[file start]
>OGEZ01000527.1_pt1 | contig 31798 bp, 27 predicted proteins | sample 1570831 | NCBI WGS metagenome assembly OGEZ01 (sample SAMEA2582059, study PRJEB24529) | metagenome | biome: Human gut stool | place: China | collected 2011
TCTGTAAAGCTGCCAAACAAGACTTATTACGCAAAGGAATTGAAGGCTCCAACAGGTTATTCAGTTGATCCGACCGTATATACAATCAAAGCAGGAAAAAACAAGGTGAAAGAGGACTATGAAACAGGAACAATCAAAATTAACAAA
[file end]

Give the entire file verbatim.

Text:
>OGEZ01000527.1_pt1 | contig 31798 bp, 27 predicted proteins | sample 1570831 | NCBI WGS metagenome assembly OGEZ01 (sample SAMEA2582059, study PRJEB24529) | metagenome | biome: Human gut stool | place: China | collected 2011
TCTGTAAAGCTGCCAAACAAGACTTATTACGCAAAGGAATTGAAGGCTCCAACAGGTTATTCAGTTGATCCGACCGTATATACAATCAAAGCAGGAAAAAACAAGGTGAAAGAGGACTATGAAACAGGAACAATCAAAATTAACAAA